Four days before deadly floods swept through western Germany and parts of Belgium last week, Hannah Cloke saw a forecast of extreme rain on a Europe-wide flood alert system to which she belongs. Researchers “were stupidly congratulating ourselves that we were forecasting something so early. … The assumption was that would be really helpful,” says the hydrologist and flood forecaster at the University of Reading. Instead, she was stunned to see scenes of devastation and death despite the ample warnings. “We should not be seeing this number of people dying in 2021 from floods. It just should not be happening.”
As the magnitude of the destruction becomes clear, European scientists are wrestling with how such damage could happen in some of the world’s wealthiest and most technologically advanced countries, despite major investments in flood forecasting and preparation catalysed by previous inundations. And they are examining whether climate change helped fuel the disaster—and what that might mean for the future.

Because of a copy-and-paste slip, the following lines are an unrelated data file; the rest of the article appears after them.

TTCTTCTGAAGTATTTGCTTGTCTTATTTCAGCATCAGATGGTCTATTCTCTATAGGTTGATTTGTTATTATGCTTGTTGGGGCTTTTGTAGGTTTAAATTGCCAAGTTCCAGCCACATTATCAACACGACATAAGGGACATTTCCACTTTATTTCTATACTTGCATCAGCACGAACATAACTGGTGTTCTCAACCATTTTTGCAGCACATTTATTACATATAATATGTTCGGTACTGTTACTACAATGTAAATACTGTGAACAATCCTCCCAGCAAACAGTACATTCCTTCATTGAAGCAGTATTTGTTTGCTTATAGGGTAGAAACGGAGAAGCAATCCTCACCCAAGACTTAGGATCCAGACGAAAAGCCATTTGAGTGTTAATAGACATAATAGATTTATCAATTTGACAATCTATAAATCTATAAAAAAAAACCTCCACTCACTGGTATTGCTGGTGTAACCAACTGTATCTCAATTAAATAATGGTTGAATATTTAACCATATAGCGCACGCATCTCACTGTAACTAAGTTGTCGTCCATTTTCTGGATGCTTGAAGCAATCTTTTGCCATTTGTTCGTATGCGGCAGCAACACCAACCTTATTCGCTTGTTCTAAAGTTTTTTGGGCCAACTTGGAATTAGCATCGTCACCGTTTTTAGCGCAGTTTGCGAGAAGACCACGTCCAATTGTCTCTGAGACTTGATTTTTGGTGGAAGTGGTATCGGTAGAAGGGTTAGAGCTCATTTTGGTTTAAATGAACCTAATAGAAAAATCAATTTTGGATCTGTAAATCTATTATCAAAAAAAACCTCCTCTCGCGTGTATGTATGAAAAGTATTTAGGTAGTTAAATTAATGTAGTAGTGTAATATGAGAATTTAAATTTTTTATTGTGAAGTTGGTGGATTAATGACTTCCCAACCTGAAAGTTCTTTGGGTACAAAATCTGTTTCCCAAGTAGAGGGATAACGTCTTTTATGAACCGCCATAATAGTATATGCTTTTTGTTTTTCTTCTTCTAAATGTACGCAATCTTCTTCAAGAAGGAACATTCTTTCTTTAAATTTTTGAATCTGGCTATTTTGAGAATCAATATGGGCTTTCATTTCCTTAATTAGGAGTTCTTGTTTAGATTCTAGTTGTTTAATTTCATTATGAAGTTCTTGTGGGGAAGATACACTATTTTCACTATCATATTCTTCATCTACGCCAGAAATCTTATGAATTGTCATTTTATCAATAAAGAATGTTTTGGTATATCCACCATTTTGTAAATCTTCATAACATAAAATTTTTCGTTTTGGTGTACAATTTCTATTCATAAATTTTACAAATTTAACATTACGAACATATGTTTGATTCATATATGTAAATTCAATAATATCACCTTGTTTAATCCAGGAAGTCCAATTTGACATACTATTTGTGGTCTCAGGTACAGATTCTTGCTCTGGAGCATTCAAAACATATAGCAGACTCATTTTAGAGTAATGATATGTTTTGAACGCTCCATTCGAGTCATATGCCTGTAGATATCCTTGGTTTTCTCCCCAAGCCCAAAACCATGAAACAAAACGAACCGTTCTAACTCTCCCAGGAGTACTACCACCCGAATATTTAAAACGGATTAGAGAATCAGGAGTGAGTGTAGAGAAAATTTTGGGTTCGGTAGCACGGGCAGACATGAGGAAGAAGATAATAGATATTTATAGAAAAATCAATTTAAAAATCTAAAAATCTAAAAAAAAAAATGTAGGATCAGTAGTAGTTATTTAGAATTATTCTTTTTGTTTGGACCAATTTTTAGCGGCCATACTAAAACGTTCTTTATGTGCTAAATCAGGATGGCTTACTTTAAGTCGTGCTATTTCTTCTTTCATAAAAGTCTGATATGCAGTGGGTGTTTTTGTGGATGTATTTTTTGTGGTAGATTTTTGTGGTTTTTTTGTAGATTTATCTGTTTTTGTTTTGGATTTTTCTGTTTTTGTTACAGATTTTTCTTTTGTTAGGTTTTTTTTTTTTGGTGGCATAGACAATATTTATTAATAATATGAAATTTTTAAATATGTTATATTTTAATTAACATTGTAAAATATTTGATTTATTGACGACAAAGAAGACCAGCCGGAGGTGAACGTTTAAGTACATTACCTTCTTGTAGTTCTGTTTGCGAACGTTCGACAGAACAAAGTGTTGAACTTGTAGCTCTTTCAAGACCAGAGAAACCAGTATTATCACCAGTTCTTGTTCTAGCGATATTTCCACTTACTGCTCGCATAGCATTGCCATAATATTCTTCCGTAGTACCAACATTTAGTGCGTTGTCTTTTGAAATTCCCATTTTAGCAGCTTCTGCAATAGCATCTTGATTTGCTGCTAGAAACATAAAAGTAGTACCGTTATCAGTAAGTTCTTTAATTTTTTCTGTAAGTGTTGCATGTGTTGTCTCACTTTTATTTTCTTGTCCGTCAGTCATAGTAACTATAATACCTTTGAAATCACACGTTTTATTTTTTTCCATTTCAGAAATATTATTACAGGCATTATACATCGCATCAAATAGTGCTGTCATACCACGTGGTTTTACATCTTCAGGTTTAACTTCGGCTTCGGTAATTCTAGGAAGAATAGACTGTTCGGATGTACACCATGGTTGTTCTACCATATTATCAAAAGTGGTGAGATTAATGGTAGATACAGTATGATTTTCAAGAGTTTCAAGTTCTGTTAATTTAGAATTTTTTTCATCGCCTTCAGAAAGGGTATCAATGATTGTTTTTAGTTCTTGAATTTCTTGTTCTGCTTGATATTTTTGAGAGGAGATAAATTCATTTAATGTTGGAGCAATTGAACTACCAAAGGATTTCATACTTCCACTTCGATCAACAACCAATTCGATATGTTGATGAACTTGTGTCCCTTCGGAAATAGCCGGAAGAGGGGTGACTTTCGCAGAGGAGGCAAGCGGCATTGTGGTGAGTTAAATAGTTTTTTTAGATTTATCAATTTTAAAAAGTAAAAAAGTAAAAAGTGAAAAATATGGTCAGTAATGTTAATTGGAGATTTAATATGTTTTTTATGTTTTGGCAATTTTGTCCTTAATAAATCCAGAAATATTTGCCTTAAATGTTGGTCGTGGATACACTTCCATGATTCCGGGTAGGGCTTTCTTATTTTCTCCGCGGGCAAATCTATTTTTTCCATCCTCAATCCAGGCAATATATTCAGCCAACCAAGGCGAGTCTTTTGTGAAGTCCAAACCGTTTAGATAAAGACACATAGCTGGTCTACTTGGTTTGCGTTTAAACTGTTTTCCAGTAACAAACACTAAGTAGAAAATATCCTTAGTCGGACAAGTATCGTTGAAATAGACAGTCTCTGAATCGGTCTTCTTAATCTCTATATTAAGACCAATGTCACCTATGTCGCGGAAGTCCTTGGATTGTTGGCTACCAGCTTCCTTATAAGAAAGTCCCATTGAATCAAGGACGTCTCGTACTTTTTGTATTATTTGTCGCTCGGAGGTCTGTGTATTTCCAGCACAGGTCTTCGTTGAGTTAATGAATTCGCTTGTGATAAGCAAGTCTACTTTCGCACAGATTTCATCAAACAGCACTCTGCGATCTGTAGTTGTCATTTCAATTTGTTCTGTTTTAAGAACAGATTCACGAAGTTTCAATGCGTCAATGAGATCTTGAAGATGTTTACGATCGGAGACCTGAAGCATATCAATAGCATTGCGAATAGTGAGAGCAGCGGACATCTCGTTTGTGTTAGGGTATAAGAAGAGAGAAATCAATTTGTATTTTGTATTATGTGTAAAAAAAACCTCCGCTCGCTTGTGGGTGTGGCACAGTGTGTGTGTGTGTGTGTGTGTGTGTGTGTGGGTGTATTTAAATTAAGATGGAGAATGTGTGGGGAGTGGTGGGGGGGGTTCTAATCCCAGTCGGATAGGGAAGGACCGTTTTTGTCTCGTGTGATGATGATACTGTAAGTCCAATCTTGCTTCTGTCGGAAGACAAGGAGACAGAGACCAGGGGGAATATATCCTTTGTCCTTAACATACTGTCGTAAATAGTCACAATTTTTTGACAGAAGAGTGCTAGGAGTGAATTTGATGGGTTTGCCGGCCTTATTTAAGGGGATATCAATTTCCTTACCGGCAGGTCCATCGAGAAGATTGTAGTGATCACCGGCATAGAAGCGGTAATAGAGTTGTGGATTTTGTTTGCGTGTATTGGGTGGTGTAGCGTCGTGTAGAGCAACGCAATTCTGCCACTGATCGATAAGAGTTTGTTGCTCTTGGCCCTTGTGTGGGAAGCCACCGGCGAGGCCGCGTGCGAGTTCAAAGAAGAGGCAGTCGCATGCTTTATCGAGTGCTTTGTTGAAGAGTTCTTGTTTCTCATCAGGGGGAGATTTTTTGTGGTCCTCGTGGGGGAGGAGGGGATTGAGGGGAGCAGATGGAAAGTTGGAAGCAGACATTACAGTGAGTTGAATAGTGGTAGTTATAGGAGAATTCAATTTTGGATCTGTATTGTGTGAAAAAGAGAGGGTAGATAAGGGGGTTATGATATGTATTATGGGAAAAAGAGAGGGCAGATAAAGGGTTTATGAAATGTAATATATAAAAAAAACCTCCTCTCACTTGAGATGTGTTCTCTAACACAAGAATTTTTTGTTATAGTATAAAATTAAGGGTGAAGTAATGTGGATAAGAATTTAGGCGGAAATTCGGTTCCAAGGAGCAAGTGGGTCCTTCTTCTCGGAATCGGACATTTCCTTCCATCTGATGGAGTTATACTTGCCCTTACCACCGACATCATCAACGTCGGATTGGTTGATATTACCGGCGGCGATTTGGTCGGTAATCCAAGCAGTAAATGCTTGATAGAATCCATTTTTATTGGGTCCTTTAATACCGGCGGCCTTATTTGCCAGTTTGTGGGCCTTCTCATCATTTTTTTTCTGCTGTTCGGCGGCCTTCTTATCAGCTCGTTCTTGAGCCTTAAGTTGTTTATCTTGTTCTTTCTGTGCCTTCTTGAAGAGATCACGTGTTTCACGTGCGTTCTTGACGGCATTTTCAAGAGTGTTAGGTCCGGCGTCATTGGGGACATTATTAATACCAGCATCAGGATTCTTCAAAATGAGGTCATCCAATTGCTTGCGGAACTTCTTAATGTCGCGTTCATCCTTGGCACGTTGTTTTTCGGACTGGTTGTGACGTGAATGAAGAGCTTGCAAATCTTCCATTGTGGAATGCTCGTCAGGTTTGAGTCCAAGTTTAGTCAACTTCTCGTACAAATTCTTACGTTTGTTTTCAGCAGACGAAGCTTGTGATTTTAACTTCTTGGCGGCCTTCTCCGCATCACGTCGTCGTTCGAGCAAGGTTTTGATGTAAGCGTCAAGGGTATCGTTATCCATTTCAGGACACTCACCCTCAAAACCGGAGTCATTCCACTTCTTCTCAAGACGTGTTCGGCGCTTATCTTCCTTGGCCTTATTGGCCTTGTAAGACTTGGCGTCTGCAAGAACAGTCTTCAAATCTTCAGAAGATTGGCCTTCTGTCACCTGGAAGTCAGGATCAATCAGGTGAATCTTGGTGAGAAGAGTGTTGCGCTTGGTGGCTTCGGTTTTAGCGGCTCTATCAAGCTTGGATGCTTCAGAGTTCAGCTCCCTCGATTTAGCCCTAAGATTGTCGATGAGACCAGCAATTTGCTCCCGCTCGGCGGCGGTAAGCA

Beginning on 13 July, intense storms dropped as much as 15 centimetres of rain in 24 hours, swelling streams that then washed away houses and cars and triggered massive landslides. At least 196 people had died as of 20 July—165 in Germany and 31 in Belgium—and the number is expected to rise. On 18 July, German Chancellor Angela Merkel visited the stricken town of Adenau. The scene was “terrifying,” she said. “The German language can barely describe the devastation.” That same day more flash floods struck Bavaria, in southern Germany.